The authorities have postponed constitutional reforms and continue to reshuffle the public sector
By Zmicier Kuchlej
The state has somewhat succeeded in shifting the focus of some political organizations and private business from demands for Lukashenka’s resignation to debating constitutional reforms. The Belarusian strongman has reshuffled state managers and administrators, including at Naftan oil refinery and three state universities.
The Belarusian authorities made further efforts to engage their opponents in the public discussion on constitutional reforms and split the protest movement. The deadline for submitting proposals on changing the constitution has been extended. Yielding to the pressure by the authorities, some loyal political parties, which previously signed a joint statement by all registered political parties condemning the violence, have altered their demands. Besides, business unions have pitched in with the debate on constitutional reforms. Simultaneously, SMEs, which are generally critical of the current authorities, continued to support alternative candidates and the protest movement.
The current leadership is considering an option of changing the constitution without holding a referendum. A nationwide plebiscite carries additional risks of deteriorating the political turmoil and further politicizing society.
State propagandists make efforts to improve popular support for the Belarusian leadership among those who previously voted for Lukashenka, whilst the latter has reiterated the topic of the Constitution and female leaders to raise the game.
Amid sporadic protests at state enterprises, the Belarusian leadership continued to reshuffle public managers and administrators. For example, last week, rectors of three state universities (two in Minsk and one in Brest) and senior managers at “Naftan” oil refinery were replaced with loyal alternatives. In August, more than 3,200 Naftan workers openly demanded Lukashenka’s resignation and condemned the police violence; they also recorded video appeals to their fellow workers with similar demands.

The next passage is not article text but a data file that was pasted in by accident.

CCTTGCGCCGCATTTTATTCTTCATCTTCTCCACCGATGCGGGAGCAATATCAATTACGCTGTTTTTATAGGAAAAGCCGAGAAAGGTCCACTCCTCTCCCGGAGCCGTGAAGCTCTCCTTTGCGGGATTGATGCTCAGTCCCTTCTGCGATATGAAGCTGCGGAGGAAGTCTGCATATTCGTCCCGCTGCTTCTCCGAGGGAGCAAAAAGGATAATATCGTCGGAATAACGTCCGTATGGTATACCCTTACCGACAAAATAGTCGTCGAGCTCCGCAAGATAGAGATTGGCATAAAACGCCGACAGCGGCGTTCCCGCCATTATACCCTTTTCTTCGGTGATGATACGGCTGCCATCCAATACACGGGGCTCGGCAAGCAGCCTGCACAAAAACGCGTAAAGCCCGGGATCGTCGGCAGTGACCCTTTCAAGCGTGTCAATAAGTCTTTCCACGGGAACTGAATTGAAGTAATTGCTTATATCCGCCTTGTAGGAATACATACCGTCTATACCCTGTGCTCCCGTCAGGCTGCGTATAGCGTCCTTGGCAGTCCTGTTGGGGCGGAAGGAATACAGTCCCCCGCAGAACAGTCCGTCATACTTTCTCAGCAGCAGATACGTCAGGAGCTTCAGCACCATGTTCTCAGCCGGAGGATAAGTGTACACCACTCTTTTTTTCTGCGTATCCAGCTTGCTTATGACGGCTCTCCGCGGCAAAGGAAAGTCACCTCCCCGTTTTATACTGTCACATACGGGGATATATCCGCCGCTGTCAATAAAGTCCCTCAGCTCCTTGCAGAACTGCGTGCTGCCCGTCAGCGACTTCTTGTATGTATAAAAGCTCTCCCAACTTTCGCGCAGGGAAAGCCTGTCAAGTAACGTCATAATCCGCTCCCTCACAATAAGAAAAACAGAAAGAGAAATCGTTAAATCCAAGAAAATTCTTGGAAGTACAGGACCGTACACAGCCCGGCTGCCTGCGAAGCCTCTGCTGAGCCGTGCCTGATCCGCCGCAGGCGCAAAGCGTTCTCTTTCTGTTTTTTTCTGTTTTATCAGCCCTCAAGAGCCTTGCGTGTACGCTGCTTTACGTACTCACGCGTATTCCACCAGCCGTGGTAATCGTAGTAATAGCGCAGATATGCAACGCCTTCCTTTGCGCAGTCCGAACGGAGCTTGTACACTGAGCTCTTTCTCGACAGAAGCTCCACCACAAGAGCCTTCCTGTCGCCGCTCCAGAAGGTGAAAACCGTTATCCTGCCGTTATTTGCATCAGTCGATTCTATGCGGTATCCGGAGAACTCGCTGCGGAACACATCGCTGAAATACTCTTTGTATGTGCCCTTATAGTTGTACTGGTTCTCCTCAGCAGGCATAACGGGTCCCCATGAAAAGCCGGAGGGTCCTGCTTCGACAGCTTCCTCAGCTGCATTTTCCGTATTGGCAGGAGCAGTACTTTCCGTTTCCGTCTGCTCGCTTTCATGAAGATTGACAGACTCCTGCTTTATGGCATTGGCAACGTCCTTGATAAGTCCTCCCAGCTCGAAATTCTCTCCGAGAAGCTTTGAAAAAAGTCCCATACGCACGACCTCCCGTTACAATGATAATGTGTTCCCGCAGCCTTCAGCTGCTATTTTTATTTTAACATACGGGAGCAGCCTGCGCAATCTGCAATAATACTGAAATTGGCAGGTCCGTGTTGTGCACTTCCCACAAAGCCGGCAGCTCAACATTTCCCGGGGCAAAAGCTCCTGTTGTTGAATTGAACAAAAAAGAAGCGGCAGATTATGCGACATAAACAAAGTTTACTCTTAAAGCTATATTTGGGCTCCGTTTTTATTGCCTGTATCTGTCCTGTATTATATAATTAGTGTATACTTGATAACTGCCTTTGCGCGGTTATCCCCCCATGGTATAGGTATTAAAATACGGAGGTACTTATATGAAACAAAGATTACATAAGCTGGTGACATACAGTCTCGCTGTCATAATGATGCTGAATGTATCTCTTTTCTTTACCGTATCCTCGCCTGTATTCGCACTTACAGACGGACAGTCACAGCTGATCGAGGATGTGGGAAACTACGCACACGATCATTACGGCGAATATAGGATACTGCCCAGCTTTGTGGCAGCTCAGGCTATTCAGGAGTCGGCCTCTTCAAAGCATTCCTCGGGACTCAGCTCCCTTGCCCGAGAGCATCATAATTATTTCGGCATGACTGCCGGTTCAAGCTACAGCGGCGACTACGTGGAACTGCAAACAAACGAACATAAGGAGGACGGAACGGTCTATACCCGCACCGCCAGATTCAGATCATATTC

The authorities continued to raise the costs of participation in public and political activities and protest movements. The Education and Finance Ministries adopted a resolution envisaging that students on scholarships would become ineligible for receiving monthly study grants if they were absent from studies more than ten days in a month.
Despite high expectations of rouble depreciation in society, the National Bank is retaining relative stability of the Belarusian rouble, albeit inflation is growing.
Ultimately, the authorities appear to be ready to alter the legal frameworks to raise the cost of participation in the protest movement for different groups. The state will continue attempts to split the protest movement and engage some opposition representatives, primarily registered parties, in the debate on constitutional reforms.
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